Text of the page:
Tuesday, 13 December 2011

Spring 3 to the rescue

If you use Spring in your applications, you may need to pass some settings to a spring bean. Your settings can be defined in properties files, in system properties or inside an internal storage.

Let's say we want to use a property inside a spring bean like the following:
<bean id="myBean" class="com.mypackage.MyClass">
        <property name="myProperty">
            <value>${propertyValue}</value>
        </property>
</bean>

If propertyValue is defined inside a properties file we should define a propertyConfigurer bean:
<bean id="propertyConfigurer" 
    class="org.springframework.beans.factory.config.PropertyPlaceholderConfigurer">
        <property name="location">
            <value>classpath:myfile.properties</value>
        </property>
</bean>

If we want propertyValue to be overridden by system properties we can specify  systemPropertiesModeName :
<bean id="propertyConfigurer" 
    class="org.springframework.beans.factory.config.PropertyPlaceholderConfigurer">
        <property name="location">
            <value>classpath:myfile.properties</value>
        </property>
        <property name="systemPropertiesModeName">
            <value>SYSTEM_PROPERTIES_MODE_OVERRIDE</value>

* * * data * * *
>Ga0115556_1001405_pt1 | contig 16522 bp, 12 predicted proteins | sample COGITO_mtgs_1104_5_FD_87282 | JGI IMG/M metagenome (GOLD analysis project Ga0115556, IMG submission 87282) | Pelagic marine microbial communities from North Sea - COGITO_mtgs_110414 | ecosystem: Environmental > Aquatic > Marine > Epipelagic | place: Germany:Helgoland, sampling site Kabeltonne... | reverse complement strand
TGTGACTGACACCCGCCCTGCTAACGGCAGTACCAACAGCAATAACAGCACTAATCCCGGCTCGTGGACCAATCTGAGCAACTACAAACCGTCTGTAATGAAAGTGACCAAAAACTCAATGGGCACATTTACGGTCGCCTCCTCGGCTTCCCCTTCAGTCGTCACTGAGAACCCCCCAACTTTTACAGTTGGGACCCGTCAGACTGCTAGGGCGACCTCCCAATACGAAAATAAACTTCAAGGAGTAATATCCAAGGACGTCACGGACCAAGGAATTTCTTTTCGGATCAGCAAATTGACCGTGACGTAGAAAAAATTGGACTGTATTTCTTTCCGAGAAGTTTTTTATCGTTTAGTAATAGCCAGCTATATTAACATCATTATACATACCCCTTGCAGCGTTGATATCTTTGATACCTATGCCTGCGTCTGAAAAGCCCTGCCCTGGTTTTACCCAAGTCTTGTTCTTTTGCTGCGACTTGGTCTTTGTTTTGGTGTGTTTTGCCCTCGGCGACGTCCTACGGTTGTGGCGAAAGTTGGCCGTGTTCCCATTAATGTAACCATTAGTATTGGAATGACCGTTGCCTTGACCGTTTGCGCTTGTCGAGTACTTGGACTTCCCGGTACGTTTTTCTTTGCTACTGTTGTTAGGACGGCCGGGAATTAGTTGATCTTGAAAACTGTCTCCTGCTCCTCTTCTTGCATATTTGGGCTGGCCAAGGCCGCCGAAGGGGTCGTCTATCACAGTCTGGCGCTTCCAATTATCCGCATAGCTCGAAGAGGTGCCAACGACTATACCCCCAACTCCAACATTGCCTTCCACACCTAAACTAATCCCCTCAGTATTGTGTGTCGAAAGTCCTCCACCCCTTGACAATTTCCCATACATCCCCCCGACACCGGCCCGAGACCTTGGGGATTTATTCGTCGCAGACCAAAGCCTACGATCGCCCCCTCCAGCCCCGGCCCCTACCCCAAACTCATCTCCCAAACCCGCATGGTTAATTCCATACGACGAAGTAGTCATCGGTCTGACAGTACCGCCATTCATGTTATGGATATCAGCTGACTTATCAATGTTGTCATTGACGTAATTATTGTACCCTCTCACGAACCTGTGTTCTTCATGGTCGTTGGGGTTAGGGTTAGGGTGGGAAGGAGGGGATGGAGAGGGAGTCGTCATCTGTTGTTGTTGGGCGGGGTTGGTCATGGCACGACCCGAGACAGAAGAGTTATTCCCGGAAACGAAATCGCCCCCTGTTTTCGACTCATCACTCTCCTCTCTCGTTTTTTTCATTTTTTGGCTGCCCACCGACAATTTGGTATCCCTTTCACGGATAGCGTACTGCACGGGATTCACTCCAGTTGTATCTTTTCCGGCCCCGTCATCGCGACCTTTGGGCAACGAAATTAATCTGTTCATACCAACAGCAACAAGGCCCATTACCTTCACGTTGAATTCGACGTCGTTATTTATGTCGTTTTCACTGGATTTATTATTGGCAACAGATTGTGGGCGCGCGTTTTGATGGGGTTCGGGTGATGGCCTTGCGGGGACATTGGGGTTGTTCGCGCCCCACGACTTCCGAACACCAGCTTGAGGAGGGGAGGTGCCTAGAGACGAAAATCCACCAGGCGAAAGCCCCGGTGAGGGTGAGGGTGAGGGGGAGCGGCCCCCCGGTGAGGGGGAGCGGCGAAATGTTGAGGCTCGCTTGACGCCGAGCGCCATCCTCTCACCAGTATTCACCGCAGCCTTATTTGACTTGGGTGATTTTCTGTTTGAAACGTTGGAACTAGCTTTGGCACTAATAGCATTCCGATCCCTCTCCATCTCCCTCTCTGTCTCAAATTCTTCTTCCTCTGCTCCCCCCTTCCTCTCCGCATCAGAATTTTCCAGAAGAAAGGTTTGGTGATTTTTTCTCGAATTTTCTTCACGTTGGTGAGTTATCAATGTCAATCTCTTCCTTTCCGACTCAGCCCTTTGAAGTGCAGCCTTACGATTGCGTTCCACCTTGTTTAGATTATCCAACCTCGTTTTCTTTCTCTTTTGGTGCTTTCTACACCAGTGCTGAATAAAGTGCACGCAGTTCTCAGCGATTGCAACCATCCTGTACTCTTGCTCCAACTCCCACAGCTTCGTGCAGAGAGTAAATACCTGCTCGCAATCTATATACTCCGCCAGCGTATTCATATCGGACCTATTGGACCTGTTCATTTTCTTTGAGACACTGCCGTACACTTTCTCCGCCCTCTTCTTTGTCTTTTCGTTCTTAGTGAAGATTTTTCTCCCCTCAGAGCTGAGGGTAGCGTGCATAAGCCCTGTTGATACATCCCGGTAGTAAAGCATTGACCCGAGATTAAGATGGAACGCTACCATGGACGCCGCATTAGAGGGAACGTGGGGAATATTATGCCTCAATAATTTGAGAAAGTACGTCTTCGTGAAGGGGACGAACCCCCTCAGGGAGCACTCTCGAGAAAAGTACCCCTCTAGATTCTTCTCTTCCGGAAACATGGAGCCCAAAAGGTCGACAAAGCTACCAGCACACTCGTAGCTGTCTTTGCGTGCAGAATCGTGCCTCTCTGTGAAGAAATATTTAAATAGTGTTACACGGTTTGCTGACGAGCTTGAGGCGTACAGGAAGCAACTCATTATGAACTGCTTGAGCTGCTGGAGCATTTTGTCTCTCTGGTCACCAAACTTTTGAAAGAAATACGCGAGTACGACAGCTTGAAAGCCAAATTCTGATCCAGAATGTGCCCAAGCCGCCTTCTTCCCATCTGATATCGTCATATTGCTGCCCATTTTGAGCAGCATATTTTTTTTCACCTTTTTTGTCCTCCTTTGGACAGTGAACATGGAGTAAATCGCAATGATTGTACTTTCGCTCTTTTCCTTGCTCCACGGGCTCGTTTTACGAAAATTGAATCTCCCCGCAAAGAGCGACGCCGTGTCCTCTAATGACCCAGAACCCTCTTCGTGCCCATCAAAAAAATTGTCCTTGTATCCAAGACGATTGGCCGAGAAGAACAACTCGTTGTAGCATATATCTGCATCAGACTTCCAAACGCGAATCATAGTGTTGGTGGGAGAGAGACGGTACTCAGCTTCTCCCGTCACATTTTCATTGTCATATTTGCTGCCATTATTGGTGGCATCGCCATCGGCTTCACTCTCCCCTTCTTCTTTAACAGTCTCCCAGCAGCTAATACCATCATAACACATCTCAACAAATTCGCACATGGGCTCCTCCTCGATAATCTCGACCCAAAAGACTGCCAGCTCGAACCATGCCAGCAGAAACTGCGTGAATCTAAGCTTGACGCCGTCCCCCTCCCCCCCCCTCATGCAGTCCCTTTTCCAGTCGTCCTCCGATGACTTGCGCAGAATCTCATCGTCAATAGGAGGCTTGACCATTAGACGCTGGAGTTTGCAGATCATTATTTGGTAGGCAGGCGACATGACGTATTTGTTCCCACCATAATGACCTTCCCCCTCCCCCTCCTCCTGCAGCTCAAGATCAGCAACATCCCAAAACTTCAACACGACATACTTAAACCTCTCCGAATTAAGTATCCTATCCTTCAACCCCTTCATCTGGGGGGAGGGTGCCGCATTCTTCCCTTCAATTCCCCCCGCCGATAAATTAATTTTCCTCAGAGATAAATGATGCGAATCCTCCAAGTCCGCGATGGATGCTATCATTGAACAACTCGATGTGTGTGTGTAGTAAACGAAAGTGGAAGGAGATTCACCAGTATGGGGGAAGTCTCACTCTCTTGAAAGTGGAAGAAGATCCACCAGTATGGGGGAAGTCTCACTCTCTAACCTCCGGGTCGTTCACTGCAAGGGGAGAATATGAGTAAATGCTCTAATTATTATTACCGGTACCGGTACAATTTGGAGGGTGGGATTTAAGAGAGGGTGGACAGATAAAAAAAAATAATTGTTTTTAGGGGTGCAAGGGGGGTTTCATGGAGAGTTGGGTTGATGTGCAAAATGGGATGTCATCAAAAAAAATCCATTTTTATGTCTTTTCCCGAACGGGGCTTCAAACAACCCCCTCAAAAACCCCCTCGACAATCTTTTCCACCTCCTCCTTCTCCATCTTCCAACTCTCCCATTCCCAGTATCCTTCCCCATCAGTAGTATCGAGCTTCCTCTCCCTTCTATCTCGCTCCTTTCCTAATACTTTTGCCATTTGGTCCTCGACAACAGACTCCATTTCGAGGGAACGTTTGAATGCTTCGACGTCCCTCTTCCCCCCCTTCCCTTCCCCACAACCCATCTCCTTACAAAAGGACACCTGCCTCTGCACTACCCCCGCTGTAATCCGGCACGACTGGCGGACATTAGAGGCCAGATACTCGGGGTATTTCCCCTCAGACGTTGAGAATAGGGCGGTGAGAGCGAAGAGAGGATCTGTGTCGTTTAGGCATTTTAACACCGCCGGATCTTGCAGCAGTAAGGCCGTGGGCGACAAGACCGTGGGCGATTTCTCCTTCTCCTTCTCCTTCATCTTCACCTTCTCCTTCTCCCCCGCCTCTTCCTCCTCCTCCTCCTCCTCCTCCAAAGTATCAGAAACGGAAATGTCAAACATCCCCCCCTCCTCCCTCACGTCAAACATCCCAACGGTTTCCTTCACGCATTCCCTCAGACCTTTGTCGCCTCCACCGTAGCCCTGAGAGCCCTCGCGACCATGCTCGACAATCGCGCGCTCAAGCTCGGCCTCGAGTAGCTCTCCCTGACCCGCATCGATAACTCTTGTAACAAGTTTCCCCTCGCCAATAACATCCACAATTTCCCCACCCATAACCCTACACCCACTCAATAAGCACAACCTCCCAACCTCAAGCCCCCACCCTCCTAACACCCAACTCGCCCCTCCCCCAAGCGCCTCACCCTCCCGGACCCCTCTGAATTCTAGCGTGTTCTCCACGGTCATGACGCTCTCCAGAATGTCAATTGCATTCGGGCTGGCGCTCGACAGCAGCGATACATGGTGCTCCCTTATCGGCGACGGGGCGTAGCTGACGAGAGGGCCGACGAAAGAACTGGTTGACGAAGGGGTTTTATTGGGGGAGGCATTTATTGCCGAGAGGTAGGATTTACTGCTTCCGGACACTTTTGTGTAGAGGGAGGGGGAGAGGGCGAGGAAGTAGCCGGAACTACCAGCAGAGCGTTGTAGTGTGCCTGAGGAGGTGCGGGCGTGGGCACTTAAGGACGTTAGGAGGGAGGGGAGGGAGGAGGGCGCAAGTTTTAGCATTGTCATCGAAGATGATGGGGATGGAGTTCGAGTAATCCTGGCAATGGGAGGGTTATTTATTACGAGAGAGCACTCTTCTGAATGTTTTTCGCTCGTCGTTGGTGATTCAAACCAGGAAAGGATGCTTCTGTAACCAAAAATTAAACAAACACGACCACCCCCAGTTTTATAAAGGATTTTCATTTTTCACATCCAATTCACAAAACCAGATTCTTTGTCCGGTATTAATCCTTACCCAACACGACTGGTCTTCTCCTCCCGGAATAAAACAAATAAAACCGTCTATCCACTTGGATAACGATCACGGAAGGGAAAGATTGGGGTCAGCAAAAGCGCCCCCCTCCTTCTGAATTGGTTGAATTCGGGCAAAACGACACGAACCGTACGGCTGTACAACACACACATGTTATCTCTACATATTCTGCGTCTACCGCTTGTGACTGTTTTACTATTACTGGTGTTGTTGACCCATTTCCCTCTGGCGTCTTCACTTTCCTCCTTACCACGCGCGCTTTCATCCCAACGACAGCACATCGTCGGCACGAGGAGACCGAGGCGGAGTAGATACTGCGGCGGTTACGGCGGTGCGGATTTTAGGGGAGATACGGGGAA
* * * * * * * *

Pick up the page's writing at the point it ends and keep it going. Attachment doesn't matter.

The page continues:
</property>
</bean>

If our settings   are defined inside a storage system (database, content repository), spring 3 will help us a lot with its new expression language SpEL. This allows for calling methods from a defined spring bean.

Lets say we have a settings bean like the following, were storageService  can be any storage you need:
<bean id="settings" class="com.mypackage.SettingsBean">
        <property name="storageService" ref="storageService"></property>
</bean>

SettingBean will offer us the propertyValue we need :

public class SettingsBean {
   
    private StorageService storageService;   
   
    public Settings getSettings() {
        return storageService.getSettings();
    }   

    @Required
    public void setStorageService(StorageService storageService) {
        this.storageService = storageService;       
    }
   
    // helper methods used in Spring with SpEL   
    public String getPropertyValue() {
        Settings settings = getSettings();
        return settings.getPropertyValue();
    }
}

With SpEL we can use the propertyValue in our bean like this:
<bean id="myBean" class="com.mypackage.MyClass">
        <property name="myProperty" value="#{settings.getPropertyValue()}"/>
</bean>

If the bean, which needs some settings from a storage, is a bean from the spring api, then it's very easy to set the properties using SpEL . Otherwise we would have had to extend that class to inject our storage. For example a Spring ThreadPoolTaskExecutor can be defined like this :

<bean id="schedulingTaskExecutor"
    class="org.springframework.scheduling.concurrent.ThreadPoolTaskExecutor">
        <property name="threadNamePrefix" value="Scheduler-"/>
        <property name="corePoolSize" value="#{settings.getSchedulerCorePoolSize()}"/>
        <property name="maxPoolSize" value="#{settings.getSchedulerMaxPoolSize()}"/>
        <property name="queueCapacity" value="#{settings.getSchedulerQueueCapacity()}"/>
</bean>

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